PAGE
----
LivingSocial – With the largest “daily deals” portal on the Internet, Groupon, rebounding during 2013, there has been speculation that LivingSocial, the second largest “daily deals” portal, will follow Groupon into the public stock arena via an IPO.  The LivingSocial IPO may be driven by the necessity to raise capital, as the company may not have sufficient capital before it becomes profitable.

IPOs to Watch in 2013  | Hot Stocks In The Post-IPO Market

Post IPO StocksThe following are some of the top IPOs that have occurred in 2013.  These post-IPO stocks may be worthy of consideration for trading or long term investment, after proper due diligence is performed.  Keep in mind that the end of an IPO’s “quiet period” often causes a spike in the price of a post-IPO stock, as stock analysts make “buy recommendations” and post-IPO companies are free to make forward looking statements.  Another important date to keep under consideration when assessing a post-IPO stock is the “end of lockup period” date.  This is the date at which company insiders and other large early investors can sell their post-IPO shares into the publicly traded stock market.  While not always the case, the end of lockup period is often followed by a selloff in a post-IPO stock, as additional shares enter the market and put downward pressure on the stock’s price.

  • RetailMeNot, Inc. (NASDAQ:  SALE) – RetailMeNot, Inc. is the leading digital coupon Internet portal.  The company underwent an IPO in July 2013.  Since digital coupons are such a strong and growing business, and there are so many consumers looking to save money using coupons, the growth potential for the post-IPO shares of SALE is great.
  • Marketo (NASDAQ:  MKTO) – Marketo, Inc. provides cloud-based marketing software platform that enables organizations to engage in modern relationship marketing in the United States. Its software platform enables the execution, management, and analytical measurement of online, social, and offline marketing activities and customer interactions. The company has recently reported soaring revenues but increasing losses, which make it a risky investment, but a possible buyout candidate.
  • Stemline Therapeutics (NASDAQ:  STML) – Stemline Therapeutics, Inc. is a clinical-stage biopharmaceutical company that researches, acquires, develops, and commercializes proprietary therapeutics that target cancer stem cells (CSCs) and tumors.  STML’s stock price has been on a tear since June 2013, when the Food and Drug Administration (FDA) approved orphan drug designation for the company’s drug called SL-401, which is designed to treat a rare blood disease called blastic plasmacytoid dendritic cell neoplasm.
  • ExOne (NASDAQ:  XONE) – The ExOne Company develops, manufactures, and sells three-dimensional printing machines and printing products.  Three-dimensional printing is a new type of manufacturing in which products are made on-site in a similar manner in which images are printed on paper.  The company has seen revenues soar, as Fortune 500 hundred companies such as Ford Motor Company and Boeing Aviation have become customers.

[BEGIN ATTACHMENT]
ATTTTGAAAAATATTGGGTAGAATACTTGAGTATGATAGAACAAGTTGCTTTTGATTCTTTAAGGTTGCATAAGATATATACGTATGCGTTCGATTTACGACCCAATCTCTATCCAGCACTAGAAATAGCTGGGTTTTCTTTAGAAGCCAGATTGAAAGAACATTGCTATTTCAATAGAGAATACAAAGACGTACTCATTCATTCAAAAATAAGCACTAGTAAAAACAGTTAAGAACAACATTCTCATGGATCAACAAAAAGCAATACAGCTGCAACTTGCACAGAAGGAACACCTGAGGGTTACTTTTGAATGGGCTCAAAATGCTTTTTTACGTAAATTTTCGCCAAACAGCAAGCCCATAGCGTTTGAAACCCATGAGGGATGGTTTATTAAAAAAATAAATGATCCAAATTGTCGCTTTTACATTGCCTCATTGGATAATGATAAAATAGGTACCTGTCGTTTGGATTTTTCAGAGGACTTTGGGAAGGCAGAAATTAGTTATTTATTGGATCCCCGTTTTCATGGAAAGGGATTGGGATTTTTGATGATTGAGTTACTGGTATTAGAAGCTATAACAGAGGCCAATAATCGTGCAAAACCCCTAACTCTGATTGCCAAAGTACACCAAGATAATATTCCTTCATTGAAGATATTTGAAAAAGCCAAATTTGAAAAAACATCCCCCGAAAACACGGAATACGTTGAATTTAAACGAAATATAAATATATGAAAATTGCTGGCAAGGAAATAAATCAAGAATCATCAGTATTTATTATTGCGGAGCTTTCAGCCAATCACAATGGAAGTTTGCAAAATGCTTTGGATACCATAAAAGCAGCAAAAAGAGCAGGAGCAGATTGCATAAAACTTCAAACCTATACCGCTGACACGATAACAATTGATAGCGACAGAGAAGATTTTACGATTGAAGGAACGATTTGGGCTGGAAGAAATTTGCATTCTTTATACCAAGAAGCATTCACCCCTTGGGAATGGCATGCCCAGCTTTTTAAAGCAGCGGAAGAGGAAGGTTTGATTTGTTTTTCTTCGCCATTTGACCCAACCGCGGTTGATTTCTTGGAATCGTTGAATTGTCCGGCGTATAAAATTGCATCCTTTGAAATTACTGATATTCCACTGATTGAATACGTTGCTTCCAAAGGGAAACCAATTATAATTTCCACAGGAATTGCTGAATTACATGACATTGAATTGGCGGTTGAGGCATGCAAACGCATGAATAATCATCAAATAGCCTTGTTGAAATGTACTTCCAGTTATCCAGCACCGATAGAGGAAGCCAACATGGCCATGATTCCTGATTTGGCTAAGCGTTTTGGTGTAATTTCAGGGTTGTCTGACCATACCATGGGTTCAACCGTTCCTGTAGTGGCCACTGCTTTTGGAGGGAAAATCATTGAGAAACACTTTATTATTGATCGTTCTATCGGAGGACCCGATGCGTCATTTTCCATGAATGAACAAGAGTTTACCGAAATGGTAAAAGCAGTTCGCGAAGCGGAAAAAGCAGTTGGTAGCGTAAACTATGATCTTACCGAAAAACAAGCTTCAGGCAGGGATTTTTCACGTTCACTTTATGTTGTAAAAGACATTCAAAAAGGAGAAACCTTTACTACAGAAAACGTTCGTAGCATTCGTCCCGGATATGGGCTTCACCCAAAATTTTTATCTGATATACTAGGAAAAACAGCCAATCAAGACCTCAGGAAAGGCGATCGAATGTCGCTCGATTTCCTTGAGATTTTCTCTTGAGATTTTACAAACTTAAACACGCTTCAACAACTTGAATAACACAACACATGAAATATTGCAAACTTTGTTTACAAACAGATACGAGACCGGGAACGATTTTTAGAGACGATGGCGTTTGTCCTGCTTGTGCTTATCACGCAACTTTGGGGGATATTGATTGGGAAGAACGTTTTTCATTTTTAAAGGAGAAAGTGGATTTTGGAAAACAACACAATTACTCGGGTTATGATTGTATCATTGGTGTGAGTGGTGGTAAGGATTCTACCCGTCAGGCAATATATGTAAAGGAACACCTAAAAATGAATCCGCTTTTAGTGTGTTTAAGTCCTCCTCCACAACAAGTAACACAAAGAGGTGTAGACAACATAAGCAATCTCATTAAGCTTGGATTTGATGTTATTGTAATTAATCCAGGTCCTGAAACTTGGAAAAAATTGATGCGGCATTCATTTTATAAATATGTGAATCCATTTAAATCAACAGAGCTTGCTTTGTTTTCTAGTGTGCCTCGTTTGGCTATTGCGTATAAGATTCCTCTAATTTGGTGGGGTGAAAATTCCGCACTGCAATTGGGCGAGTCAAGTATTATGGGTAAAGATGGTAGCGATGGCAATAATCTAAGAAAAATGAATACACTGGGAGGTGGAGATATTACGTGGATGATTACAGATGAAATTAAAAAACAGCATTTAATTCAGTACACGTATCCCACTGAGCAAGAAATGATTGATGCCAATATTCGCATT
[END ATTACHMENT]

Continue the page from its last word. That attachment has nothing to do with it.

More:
There are many IPOs to watch in 2013.  The key to successful IPO trading and investing is to identify the IPOs that appear undervalued on their IPO date or in the post-IPO market.

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Successful IPO Trading Strategies


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An Overview of the IPO Process

IPO ProcessDeveloping a clear understanding of the Initial Public Offering (IPO) process is important before delving into IPO trading strategies.  IPOs are an important part of the capital raising process in a market based economy.  Young and growing companies have a number of ways of raising the capital they need to initially expand and grow, from raising private funds to selling bonds.  Eventually, raising capital via private sources and the bond market reaches a maximum point and companies need to look for other sources of capital, which is where the stock IPO market plays an important role.

An IPO is just as its name implies, the first offering to the public of company shares.  The IPO process is a rather long, complex, and uncertain process, as ultimately market demand and conditions dictate whether or not an IPO can be completed.  The first step in the IPO process is an indication of interest by a private company looking to undergo an IPO and become a publicly traded company.  A private company will approach Wall Street investment banks, such as JP Morgan or Goldman Sachs, to discuss whether a stock IPO is a suitable way of raising capital.  If a stock IPO is a viable capital raising mechanism, the private company will sign a contract with an investment bank to manage and underwrite their stock IPO.  The investment bank collects a fee when the IPO occurs that is partially based on the ultimate value of the IPO.